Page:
Jul 21, 2010

Faiths mentioned in the Bible and Principles of Interpretation by William Styles

...Faiths mentioned in the Bible—The various meanings of the Terms. 
It is common to assume that the Bible mentions but one kind of Faith or Belief—namely, that which is spiritual and with which salvation is conjoined. There are, however, six descriptions of Faith referred to in the Inspired Volume.

1. Ordinary Credence in the being of God, which devils exercise (James 2:19), and which requires in men no more than the right use of their rational powers. It is demanded of God from men as men, and is, therefore, a natural duty. It is not saving, but its absence is sin, and its presence of moral benefit (Jonah 3:5). This is frequently called Historical Faith, because it receives the inspired histories as worthy of unreserved credence. Also Notional Faith (though the term is not happy), because it accepts the Gospel as a notion or merely objective idea, and is not conjoined with the working of Divine grace within the heart.

2. National Faith demanded of the Jewish nation by God in Himself in the Covenant character in which He stood to them. It was essential to their national prosperity. “If ye will not believe, ye shall not be established,” Isa. 7:9. For its absence they were blamed as “Children in whom is no faith,” Deut. 32:20. It was connected with their enjoyment of their land as a nation. “He that putteth his trust in the Lord shall possess the land,” Isa. 57:13. For want of it they went astray (2 Kings 17:14), and were punished. See Addendum 8.

3. Faith in Christ as the Jewish Messiah, and as able to work miracles by the power of God (Matt. 8:10, 9:23, 27:42; John 7:5, 11:48; see Addendum 7).

4. The Faith of Miracles, that is to say, which enabled men to work miracles, or to have miracles wrought on their own persons (1 Cor. 12:9; Acts 3:16, 14:9, and Matt. 9:29).

5. Transient Faith. Acts 8:13. Probably this was but the working of natural credence, induces by reliable testimony under circumstances of an exciting character. It is, therefore, identical with that above enumerated as No. 1. This is the Faith of much of the short-lived religion of the present day.

6. Spiritual Faith, to which the following chapter so largely refers.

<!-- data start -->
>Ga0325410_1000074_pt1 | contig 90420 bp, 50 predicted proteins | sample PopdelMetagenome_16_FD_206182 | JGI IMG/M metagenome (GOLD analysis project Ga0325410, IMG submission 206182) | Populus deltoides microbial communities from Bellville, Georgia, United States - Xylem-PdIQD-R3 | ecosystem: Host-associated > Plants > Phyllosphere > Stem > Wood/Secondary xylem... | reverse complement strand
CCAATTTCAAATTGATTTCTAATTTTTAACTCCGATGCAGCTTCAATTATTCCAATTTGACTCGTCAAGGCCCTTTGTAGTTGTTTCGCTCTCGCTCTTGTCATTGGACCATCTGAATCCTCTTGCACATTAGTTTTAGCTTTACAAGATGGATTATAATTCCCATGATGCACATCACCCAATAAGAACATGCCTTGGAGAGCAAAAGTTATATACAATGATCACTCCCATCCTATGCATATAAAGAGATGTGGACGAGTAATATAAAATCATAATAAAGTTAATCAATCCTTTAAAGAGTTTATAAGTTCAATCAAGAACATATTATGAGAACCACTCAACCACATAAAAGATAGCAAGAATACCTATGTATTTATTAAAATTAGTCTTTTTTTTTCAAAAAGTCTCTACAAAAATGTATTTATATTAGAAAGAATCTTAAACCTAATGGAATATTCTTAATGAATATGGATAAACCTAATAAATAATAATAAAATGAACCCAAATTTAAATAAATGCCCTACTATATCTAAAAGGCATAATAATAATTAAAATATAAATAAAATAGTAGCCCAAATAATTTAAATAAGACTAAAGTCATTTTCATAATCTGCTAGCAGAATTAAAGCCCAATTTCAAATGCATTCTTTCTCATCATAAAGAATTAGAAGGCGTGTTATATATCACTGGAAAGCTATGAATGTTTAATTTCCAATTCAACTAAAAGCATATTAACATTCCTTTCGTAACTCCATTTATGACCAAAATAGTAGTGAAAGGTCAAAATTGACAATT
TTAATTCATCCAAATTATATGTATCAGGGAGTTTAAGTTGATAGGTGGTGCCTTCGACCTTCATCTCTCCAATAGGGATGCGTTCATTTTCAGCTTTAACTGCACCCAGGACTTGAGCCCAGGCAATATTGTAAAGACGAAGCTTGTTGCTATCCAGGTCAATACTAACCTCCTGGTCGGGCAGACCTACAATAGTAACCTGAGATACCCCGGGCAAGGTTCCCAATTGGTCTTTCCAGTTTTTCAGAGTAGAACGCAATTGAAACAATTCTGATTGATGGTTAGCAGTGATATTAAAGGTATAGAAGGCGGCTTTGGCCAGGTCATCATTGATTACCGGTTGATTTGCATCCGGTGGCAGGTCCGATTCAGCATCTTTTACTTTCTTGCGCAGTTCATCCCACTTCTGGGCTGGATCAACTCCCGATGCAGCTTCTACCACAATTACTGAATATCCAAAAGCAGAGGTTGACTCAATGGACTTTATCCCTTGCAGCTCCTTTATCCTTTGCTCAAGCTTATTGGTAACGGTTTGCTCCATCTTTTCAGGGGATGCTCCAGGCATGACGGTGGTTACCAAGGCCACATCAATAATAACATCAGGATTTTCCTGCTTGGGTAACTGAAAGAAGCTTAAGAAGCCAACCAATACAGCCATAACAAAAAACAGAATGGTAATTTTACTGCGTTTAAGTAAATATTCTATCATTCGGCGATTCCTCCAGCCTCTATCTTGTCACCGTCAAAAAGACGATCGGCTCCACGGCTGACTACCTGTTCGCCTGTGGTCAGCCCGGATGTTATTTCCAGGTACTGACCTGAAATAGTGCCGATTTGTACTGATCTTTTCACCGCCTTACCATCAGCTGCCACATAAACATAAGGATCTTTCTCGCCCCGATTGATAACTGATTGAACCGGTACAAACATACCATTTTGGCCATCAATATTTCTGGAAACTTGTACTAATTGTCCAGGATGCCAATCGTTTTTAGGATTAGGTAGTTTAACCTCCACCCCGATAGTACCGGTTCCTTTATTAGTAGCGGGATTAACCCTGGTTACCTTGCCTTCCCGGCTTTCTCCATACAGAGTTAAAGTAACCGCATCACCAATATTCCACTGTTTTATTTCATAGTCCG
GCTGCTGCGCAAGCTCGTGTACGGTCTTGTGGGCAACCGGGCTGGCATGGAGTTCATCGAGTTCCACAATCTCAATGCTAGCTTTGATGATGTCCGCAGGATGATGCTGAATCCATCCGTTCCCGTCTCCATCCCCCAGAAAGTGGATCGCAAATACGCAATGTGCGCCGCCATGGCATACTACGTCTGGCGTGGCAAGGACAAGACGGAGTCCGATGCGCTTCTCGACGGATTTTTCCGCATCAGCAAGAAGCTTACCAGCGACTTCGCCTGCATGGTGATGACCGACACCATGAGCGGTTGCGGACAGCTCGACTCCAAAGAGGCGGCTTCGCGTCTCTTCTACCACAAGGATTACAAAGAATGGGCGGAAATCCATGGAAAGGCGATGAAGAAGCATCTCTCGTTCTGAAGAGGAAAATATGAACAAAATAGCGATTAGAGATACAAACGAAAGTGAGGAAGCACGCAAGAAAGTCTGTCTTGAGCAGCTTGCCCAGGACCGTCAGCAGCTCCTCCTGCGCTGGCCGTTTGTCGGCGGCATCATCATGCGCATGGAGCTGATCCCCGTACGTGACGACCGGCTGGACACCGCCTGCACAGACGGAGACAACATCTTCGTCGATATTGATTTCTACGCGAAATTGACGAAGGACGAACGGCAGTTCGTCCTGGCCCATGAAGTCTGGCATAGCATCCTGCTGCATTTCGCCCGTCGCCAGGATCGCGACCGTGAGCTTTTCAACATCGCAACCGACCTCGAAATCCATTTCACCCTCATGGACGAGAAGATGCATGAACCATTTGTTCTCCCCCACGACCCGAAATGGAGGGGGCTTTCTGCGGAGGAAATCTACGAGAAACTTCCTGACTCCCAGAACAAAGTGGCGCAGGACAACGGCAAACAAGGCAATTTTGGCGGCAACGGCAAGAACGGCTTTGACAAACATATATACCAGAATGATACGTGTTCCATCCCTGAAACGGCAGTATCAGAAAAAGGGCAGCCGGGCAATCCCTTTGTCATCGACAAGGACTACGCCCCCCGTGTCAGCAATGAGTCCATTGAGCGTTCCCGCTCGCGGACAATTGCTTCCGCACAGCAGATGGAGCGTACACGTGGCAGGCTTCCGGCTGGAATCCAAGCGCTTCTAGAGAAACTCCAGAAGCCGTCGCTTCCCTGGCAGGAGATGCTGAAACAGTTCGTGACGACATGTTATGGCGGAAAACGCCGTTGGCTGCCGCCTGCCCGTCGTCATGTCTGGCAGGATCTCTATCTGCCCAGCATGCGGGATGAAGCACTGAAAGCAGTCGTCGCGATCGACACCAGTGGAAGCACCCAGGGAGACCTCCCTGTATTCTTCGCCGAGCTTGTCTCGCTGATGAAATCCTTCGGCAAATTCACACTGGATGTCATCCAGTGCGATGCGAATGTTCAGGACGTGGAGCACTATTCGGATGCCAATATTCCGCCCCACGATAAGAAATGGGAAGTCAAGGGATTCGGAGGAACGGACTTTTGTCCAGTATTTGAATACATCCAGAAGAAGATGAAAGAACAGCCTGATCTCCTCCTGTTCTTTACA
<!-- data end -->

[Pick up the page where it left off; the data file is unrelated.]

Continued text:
It is then incumbent on all who quote texts in which the words Faith and Believe occur, to show to what Faith reference is made.

...Principles of Interpretation.
It appears to be held that (what is called) an evangelical interpretation may unhesitatingly be given to any passage from the Word of God, apart from its connection, if it happens to suit a preacher or writer’s purpose so to use it. Against this reckless employment of Scripture we have already protested (Pages 50 and 111). A law that should always regulate us when giving to any scripture a meaning other than its obvious, primary, or literal one, however, claims attention.

“We are not warranted in taking any words that we find in scripture and spiritualizing them according to our fancy. There must be a groundwork for a spiritual interpretation, founded on the literal meaning of the passage. If no analogy or resemblance can be traced, there is no foundation for a spiritual exposition. Such would stand upon a wrong basis, and would be merely fanciful and uncertain. Before, then, any text in what is supposed to be its spiritual import is adduced in support of any doctrine, we must be prepared to show that there is a resemblance between the obvious literal meaning, and the spiritual one for which we plead.”—J.C. Philpot.

Again, a spiritual doctrine may be illustrated by, but must not be based on the secondary meaning of a passage. Thus to cite Ezek. 16:6 in proof of the sovereignty and necessity of the Spirit’s work in Regeneration would be inadmissible, although the verse affords an admirable illustration of the subject (see page 130).
Again, the minor circumstances of parables must not be cited to establish scriptural doctrines. No parable can be pressed in all its details. Each is intended to teach one general truth. Thus Matt. 18:34 does not teach that once forgiven sinners may be consigned to endless woe." -William Styles [quoted from his "Manuel of Faith and Practice"]

Duty-faith Expositions

Free Grace Expositions